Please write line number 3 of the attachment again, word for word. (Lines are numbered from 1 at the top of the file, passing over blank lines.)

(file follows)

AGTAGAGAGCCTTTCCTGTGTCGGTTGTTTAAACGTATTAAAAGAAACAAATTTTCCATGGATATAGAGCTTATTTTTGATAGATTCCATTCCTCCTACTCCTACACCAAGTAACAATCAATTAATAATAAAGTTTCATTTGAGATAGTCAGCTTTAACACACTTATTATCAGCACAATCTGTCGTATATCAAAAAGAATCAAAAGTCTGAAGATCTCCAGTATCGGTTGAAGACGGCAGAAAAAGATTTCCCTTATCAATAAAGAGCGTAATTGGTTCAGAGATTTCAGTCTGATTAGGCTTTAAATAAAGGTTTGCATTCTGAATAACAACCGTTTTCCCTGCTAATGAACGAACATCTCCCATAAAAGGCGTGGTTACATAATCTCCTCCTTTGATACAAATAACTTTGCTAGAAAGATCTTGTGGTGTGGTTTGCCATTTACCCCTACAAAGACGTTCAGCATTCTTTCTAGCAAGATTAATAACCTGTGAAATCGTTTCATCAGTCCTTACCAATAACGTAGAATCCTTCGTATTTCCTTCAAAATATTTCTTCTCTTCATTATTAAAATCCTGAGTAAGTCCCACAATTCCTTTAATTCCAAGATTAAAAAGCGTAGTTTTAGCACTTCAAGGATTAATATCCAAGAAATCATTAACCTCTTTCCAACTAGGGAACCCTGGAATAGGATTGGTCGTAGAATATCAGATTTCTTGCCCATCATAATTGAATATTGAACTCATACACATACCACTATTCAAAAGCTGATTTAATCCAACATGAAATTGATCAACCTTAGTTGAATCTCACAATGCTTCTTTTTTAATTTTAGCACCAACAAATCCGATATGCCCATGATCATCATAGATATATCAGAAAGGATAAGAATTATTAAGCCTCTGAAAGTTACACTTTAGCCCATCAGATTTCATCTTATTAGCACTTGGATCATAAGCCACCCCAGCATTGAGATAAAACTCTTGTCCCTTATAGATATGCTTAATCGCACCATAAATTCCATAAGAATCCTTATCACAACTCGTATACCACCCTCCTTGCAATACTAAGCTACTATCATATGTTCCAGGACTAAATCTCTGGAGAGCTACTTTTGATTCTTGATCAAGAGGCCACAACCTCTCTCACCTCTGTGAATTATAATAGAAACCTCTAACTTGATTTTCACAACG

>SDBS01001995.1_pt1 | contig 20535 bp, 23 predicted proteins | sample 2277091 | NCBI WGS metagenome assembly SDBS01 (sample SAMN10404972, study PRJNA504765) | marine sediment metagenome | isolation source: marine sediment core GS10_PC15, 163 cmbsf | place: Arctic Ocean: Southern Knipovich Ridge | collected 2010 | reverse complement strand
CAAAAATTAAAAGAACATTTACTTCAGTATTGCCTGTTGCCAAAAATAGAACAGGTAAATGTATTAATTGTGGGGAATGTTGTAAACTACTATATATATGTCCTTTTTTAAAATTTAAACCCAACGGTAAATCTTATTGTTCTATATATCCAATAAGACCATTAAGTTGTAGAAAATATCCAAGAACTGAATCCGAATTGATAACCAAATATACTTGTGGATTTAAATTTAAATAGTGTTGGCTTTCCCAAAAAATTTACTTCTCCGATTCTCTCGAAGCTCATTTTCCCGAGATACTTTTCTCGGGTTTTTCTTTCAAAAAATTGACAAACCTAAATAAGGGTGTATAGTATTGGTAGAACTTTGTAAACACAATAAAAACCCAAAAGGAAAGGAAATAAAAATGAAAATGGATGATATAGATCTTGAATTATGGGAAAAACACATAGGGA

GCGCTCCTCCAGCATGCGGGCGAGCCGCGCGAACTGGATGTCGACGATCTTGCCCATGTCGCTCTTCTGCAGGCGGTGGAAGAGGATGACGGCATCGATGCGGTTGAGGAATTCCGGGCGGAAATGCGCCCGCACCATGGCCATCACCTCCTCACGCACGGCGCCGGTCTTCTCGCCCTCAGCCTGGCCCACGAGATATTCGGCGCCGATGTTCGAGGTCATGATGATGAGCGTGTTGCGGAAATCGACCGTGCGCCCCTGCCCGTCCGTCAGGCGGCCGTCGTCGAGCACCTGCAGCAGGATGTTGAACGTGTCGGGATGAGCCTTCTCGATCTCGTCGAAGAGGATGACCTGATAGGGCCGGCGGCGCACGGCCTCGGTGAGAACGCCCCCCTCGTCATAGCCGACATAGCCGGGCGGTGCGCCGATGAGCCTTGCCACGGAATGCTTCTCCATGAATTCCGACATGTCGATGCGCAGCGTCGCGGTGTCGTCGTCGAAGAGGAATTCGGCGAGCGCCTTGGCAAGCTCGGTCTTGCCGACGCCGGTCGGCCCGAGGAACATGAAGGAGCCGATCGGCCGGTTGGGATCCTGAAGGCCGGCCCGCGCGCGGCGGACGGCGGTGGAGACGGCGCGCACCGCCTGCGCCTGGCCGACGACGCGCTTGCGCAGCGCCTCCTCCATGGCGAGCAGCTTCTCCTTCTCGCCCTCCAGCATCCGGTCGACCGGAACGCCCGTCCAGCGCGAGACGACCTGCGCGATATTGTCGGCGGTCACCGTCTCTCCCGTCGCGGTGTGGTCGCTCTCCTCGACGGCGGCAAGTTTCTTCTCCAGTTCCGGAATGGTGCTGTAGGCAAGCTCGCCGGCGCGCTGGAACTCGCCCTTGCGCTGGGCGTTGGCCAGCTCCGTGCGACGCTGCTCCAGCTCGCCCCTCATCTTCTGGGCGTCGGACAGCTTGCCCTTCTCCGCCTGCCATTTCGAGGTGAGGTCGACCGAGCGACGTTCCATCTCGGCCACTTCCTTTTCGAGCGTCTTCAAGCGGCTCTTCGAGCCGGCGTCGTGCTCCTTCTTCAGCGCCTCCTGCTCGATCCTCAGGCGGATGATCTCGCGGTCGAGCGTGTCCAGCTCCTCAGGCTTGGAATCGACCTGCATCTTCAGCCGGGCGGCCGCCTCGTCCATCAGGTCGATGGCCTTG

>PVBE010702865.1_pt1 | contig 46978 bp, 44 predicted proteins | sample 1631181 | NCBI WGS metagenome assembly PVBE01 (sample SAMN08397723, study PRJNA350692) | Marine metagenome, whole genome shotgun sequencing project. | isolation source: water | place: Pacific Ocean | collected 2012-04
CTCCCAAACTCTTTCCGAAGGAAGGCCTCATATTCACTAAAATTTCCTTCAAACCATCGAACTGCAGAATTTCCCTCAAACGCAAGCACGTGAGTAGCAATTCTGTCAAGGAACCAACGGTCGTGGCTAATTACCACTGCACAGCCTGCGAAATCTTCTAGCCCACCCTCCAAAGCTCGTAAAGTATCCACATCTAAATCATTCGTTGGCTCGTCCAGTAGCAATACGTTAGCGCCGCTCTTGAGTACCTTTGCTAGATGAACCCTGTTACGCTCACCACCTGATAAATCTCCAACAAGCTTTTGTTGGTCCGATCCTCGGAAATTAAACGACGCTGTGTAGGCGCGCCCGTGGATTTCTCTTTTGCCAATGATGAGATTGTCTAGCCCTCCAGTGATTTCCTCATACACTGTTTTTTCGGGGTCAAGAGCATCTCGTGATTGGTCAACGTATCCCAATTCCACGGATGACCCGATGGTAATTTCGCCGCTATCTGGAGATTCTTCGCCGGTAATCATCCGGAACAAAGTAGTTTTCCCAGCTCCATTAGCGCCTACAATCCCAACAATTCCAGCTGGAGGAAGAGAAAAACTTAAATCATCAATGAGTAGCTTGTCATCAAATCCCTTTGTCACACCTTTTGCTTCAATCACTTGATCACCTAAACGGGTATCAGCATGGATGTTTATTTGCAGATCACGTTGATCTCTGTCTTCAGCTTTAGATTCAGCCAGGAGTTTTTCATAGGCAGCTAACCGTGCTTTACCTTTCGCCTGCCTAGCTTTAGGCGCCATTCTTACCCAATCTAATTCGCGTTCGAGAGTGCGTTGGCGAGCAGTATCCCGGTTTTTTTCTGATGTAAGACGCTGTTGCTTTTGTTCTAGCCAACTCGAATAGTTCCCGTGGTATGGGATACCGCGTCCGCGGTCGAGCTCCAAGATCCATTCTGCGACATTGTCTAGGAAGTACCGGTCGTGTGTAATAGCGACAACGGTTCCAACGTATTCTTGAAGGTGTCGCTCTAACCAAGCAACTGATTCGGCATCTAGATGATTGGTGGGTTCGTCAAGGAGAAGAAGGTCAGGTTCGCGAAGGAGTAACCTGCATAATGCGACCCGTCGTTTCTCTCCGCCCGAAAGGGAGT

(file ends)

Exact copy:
CAAAAATTAAAAGAACATTTACTTCAGTATTGCCTGTTGCCAAAAATAGAACAGGTAAATGTATTAATTGTGGGGAATGTTGTAAACTACTATATATATGTCCTTTTTTAAAATTTAAACCCAACGGTAAATCTTATTGTTCTATATATCCAATAAGACCATTAAGTTGTAGAAAATATCCAAGAACTGAATCCGAATTGATAACCAAATATACTTGTGGATTTAAATTTAAATAGTGTTGGCTTTCCCAAAAAATTTACTTCTCCGATTCTCTCGAAGCTCATTTTCCCGAGATACTTTTCTCGGGTTTTTCTTTCAAAAAATTGACAAACCTAAATAAGGGTGTATAGTATTGGTAGAACTTTGTAAACACAATAAAAACCCAAAAGGAAAGGAAATAAAAATGAAAATGGATGATATAGATCTTGAATTATGGGAAAAACACATAGGGA